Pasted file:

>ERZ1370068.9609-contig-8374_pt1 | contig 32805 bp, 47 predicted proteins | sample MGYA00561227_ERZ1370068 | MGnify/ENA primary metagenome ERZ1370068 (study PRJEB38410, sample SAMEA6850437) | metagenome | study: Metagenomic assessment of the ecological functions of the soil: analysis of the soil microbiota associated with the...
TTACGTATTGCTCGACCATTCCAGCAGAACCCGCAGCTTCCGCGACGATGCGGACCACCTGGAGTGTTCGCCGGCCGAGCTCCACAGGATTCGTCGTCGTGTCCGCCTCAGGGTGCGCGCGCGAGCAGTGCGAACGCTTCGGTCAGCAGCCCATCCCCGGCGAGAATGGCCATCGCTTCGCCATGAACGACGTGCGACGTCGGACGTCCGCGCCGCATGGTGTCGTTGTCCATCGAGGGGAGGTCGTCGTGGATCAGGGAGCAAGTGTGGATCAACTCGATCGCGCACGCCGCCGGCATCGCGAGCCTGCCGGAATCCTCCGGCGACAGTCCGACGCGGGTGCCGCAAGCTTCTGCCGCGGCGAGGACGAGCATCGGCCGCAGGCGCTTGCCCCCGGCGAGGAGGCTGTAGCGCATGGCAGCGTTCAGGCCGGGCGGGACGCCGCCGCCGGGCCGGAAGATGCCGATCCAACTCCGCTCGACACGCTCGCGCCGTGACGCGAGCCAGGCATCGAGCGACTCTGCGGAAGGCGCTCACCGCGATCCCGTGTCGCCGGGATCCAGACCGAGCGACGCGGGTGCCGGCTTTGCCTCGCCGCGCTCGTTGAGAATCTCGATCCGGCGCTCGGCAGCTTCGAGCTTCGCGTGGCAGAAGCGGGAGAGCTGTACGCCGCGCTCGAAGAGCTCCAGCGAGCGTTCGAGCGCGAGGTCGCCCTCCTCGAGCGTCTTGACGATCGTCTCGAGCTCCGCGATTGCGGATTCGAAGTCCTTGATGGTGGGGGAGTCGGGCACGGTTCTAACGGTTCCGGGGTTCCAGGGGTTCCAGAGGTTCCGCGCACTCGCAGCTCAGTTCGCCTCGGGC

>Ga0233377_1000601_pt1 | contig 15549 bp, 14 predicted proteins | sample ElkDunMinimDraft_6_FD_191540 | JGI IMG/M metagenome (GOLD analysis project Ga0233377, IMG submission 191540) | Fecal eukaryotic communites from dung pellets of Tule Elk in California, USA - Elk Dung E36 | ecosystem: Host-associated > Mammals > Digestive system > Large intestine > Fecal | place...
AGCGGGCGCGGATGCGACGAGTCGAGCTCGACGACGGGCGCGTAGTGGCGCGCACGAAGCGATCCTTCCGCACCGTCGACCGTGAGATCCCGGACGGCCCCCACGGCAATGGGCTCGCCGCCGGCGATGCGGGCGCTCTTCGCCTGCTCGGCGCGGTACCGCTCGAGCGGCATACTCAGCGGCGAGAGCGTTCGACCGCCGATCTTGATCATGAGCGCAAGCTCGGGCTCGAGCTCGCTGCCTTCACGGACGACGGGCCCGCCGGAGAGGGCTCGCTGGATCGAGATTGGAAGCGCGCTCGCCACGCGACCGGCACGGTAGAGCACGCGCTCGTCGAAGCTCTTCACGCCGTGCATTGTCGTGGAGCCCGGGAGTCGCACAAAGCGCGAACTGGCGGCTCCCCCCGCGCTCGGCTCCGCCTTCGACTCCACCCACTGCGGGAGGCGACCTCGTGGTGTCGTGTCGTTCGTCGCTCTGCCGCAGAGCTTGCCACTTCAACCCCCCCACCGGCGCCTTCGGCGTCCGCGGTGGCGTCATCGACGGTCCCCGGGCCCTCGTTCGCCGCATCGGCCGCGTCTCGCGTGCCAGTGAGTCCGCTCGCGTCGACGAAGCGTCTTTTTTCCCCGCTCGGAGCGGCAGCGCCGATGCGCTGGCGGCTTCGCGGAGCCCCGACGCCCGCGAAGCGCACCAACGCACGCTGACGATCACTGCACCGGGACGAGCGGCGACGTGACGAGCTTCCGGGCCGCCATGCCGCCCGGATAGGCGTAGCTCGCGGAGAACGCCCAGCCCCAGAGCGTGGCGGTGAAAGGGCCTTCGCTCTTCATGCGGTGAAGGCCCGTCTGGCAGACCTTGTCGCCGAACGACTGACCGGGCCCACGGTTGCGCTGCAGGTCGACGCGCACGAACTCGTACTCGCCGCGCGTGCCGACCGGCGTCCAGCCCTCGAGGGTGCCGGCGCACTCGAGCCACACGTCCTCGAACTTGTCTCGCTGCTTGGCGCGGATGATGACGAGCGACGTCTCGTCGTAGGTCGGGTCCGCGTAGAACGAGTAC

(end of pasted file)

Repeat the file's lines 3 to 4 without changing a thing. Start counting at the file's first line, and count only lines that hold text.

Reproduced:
>Ga0233377_1000601_pt1 | contig 15549 bp, 14 predicted proteins | sample ElkDunMinimDraft_6_FD_191540 | JGI IMG/M metagenome (GOLD analysis project Ga0233377, IMG submission 191540) | Fecal eukaryotic communites from dung pellets of Tule Elk in California, USA - Elk Dung E36 | ecosystem: Host-associated > Mammals > Digestive system > Large intestine > Fecal | place...
AGCGGGCGCGGATGCGACGAGTCGAGCTCGACGACGGGCGCGTAGTGGCGCGCACGAAGCGATCCTTCCGCACCGTCGACCGTGAGATCCCGGACGGCCCCCACGGCAATGGGCTCGCCGCCGGCGATGCGGGCGCTCTTCGCCTGCTCGGCGCGGTACCGCTCGAGCGGCATACTCAGCGGCGAGAGCGTTCGACCGCCGATCTTGATCATGAGCGCAAGCTCGGGCTCGAGCTCGCTGCCTTCACGGACGACGGGCCCGCCGGAGAGGGCTCGCTGGATCGAGATTGGAAGCGCGCTCGCCACGCGACCGGCACGGTAGAGCACGCGCTCGTCGAAGCTCTTCACGCCGTGCATTGTCGTGGAGCCCGGGAGTCGCACAAAGCGCGAACTGGCGGCTCCCCCCGCGCTCGGCTCCGCCTTCGACTCCACCCACTGCGGGAGGCGACCTCGTGGTGTCGTGTCGTTCGTCGCTCTGCCGCAGAGCTTGCCACTTCAACCCCCCCACCGGCGCCTTCGGCGTCCGCGGTGGCGTCATCGACGGTCCCCGGGCCCTCGTTCGCCGCATCGGCCGCGTCTCGCGTGCCAGTGAGTCCGCTCGCGTCGACGAAGCGTCTTTTTTCCCCGCTCGGAGCGGCAGCGCCGATGCGCTGGCGGCTTCGCGGAGCCCCGACGCCCGCGAAGCGCACCAACGCACGCTGACGATCACTGCACCGGGACGAGCGGCGACGTGACGAGCTTCCGGGCCGCCATGCCGCCCGGATAGGCGTAGCTCGCGGAGAACGCCCAGCCCCAGAGCGTGGCGGTGAAAGGGCCTTCGCTCTTCATGCGGTGAAGGCCCGTCTGGCAGACCTTGTCGCCGAACGACTGACCGGGCCCACGGTTGCGCTGCAGGTCGACGCGCACGAACTCGTACTCGCCGCGCGTGCCGACCGGCGTCCAGCCCTCGAGGGTGCCGGCGCACTCGAGCCACACGTCCTCGAACTTGTCTCGCTGCTTGGCGCGGATGATGACGAGCGACGTCTCGTCGTAGGTCGGGTCCGCGTAGAACGAGTAC